In the past, I have tried to include an introduction of sorts with chapter one of Lao Tzu’s Tao Te Ching. This go around, I have decided to put my introduction first, in between the last chapter, which I posted yesterday, and chapter one, which I will post tomorrow. Because I will be using Red Pine’s translation as my starting point for this new cycle, I have decided to quote extensively from Red Pine’s introduction to the 1996 edition of his translation of the Tao Te Ching. In it, you will get to learn a whole lot (I know I did) of what motivated his thinking as he translated it.
“The Taoteching is at heart a simple book. Written at the end of the sixth century B.C. by a man called Lao-tzu, it’s a vision of what our lives would be like if we were more like the dark, new moon.
“Lao-tzu teaches us that the dark can always become light and contains within itself the potential for growth and long life, while the light can only become dark and brings with it decay and early death. Lao-tzu chose long life. Thus, he chose dark.
“The word that Lao-Tzu chose to represent this vision was Tao. But tao means ‘road’ or ‘way’ and doesn’t appear to have anything to do with darkness. The character is made up of two graphs, one being ‘head’ and the other ‘go.’ To make sense of how the character came to be constructed, early Chinese philologists concluded that ‘head’ must mean the start of something and that the two graphs together show someone starting on a trip. But I find the explanation of a modern scholar of comparative religion, Tu Er-wei, more convincing. Professor Tu says the ‘head’ in the character tao is the face of the moon. And the meaning of ‘road’ comes from watching this disembodied face as it moves across the sky.
“Professor Tu also notes that tao shares a common linguistic heritage with words that mean ‘moon’ or ‘new moon’ in other cultures: Tibetans call the moon da-ua; the Miao, who now live in southwest China but who lived in the same state as Lau-tzu when he was alive, call it tao-tie; the ancient Egyptians called it thoth. Tu Er-wei could have added dar-sha, which means ‘new moon’ in Sanskrit.
“However, the heart of Tu’s thesis is not linguistic but textual, and based on references within the Taoteching. Lao-tzu says the Tao is between Heaven and earth, it’s Heaven’s Gate, it’s empty but inexhaustible, it doesn’t die, it waxes and wanes, it’s distant and dark, it doesn’t try to be full, it’s the light that doesn’t blind, it has thirty spokes and two thirteen-day (visible) phases, it can be strung like a bow or expand and contract like a bellows, it moves the other way (relative to the sun, it appears/rises later and later), it’s the great image, the hidden immortal, the crescent soul, the dark union, the dark womb, the dark beyond dark. If this isn’t the moon, what is it?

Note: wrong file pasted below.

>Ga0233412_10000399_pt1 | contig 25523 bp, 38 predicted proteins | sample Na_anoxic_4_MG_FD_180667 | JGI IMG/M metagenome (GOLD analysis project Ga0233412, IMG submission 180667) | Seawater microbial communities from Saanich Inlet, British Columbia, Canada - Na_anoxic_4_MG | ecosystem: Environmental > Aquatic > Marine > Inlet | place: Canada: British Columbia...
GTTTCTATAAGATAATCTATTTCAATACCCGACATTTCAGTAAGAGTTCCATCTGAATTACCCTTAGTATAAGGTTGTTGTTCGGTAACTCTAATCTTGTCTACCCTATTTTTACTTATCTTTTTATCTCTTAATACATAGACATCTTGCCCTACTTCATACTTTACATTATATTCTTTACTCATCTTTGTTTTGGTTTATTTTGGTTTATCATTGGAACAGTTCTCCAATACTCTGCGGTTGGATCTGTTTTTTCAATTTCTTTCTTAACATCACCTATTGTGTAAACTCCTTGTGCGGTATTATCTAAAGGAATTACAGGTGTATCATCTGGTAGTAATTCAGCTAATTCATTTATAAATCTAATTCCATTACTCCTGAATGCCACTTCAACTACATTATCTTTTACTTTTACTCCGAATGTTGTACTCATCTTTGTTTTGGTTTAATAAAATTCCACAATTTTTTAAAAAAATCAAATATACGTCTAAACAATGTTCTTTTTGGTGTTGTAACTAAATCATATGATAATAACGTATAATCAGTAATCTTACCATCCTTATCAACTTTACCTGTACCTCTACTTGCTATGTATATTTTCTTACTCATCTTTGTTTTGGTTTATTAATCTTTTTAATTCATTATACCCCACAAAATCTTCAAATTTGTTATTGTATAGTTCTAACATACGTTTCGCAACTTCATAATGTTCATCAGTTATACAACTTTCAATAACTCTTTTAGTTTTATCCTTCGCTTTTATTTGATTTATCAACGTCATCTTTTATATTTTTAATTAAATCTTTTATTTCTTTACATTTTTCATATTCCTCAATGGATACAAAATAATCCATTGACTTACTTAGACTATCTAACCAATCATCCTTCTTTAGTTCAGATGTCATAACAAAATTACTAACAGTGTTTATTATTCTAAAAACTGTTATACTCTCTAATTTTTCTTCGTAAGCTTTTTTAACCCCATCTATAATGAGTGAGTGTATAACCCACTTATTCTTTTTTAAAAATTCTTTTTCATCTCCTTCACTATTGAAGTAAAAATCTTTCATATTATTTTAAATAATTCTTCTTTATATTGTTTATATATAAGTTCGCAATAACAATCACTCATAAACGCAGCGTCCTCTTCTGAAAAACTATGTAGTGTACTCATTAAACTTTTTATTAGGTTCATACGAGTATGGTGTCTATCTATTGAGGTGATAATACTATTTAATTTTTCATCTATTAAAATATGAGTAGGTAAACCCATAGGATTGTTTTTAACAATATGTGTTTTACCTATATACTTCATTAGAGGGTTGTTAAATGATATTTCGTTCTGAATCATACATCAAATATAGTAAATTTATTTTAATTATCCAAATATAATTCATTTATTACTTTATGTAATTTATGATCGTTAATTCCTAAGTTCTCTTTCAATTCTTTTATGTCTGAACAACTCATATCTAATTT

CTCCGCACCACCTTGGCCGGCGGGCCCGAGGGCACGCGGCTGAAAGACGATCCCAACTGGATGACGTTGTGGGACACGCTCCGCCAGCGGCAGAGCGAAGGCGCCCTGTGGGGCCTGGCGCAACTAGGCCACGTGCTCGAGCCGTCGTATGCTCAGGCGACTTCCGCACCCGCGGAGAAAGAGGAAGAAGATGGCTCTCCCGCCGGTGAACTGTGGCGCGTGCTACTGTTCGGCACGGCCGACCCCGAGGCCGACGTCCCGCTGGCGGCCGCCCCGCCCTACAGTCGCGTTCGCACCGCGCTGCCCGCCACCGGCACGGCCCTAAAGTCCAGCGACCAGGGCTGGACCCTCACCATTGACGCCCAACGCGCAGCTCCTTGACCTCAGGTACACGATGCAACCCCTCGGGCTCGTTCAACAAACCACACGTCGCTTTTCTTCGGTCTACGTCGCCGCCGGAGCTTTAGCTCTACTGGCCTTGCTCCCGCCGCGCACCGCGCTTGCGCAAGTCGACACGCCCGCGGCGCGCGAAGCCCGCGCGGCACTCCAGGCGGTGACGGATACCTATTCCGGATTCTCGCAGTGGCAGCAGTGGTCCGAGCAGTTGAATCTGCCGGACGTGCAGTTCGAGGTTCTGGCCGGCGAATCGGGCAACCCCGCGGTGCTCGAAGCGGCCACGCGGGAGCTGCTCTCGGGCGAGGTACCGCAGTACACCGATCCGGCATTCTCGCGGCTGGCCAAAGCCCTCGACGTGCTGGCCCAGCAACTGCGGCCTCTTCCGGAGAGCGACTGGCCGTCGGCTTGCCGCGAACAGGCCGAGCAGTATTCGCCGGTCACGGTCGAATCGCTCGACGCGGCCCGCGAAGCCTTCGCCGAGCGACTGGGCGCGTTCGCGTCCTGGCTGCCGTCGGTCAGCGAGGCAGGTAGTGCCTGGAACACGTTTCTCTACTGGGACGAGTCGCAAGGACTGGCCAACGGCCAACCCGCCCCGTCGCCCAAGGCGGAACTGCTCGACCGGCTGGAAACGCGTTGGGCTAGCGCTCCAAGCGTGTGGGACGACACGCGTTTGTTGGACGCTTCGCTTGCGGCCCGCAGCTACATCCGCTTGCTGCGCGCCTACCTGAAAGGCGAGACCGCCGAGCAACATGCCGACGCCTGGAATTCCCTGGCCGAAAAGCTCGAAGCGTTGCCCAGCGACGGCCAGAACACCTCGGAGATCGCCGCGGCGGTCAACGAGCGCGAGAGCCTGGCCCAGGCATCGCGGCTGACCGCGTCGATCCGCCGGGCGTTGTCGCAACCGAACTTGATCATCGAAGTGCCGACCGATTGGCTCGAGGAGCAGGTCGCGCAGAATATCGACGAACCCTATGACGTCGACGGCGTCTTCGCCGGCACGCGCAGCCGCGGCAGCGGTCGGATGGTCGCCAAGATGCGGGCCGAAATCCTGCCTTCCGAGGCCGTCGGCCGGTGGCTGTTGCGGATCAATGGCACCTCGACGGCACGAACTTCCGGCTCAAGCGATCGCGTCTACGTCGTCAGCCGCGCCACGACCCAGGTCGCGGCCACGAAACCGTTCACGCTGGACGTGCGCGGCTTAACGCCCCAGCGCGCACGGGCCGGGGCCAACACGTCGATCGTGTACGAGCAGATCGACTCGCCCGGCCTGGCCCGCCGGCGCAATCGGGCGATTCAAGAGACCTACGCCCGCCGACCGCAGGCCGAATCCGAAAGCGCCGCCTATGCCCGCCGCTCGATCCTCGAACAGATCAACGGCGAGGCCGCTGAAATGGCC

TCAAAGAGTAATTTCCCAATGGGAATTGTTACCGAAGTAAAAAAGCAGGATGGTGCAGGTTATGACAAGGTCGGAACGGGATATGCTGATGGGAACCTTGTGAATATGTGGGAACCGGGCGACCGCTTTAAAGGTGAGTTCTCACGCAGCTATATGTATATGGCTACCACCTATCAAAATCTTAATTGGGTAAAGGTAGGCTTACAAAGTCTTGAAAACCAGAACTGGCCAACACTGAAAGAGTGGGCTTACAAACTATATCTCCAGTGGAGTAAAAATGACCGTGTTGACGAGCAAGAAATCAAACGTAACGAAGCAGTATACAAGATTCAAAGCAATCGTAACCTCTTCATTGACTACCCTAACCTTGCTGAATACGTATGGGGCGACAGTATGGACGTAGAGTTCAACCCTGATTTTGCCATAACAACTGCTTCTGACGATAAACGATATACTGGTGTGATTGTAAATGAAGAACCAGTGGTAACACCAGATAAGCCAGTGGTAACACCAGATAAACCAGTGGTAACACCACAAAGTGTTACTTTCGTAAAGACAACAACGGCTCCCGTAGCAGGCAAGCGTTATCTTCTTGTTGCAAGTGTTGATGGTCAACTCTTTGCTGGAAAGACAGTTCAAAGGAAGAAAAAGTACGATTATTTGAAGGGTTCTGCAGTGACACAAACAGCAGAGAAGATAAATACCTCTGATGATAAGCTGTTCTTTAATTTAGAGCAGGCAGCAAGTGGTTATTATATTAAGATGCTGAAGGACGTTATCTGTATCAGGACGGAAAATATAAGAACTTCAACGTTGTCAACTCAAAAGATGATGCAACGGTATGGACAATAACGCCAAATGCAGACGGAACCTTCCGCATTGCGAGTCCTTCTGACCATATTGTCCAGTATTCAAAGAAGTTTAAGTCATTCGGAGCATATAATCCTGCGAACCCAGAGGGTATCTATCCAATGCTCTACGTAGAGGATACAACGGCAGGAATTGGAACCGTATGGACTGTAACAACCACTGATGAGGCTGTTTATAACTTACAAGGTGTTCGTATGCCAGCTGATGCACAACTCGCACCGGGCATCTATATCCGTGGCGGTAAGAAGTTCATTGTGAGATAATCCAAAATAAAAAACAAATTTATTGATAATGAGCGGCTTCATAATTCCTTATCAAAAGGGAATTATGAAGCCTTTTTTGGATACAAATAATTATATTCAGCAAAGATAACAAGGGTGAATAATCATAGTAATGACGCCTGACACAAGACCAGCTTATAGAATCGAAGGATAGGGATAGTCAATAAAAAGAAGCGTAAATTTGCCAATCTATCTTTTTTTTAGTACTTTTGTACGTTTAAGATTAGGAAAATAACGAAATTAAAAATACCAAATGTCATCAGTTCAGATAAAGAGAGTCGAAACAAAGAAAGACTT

“Tu Er-wei has I think, uncovered a deep and primitive layer of the Taoteching that has escaped the attention of other scholars. Of course, we cannot say for certain that Laotzu was consciously aware of the Tao’s association with the moon. But we have his images, and they are too often lunar to dismiss as accidental.
“In associating the Tao with the moon, Lao-tzu was not alone. The symbol Taoists have used since ancient times to represent the Tao, the yin-yang (aka Tai Chi), shows the two conjoined phases of the moon. And how could they ignore such an obvious connection between its cycle of change and our own? Every month we watch the moon grow from nothing to a luminous disk that scatters the stars and pulls the tides within us all. The oceans feel it. The earth feels it. Plants and animals feel it. Humans also feel it, though it is women who seem to be most aware of it. In the Huangti Neiching, or Yellow Emperor’s Internal Book of Medicine, Ch’i Po explained this to the Yellow Emperor, ‘When the moon begins to grow, blood and breath begin to surge. When the moon is completely full, blood and breath are at their fullest, tendons and muscles are at their strongest. When the moon is completely empty, tendons and muscles are at their weakest’ (8.26).
“The advance of civilization has separated us from this easy lunar awareness. We call people affected by the moon ‘lunatics,’ making clear our disdain for its power. Lao-tzu redirects our vision to this ancient mirror. But instead of pointing to its light, he points to its darkness. Every month the moon effortlessly shows us that something comes from nothing. Lao-tzu asks us to emulate this aspect of the moon – not the full moon, which is destined to wane, but the new moon, which holds the promise of rebirth. And while he has us gazing at the moon’s dark mirror, he asks us why we don’t live longer than we do. After all, don’t we share the same nature as the moon? And isn’t the moon immortal?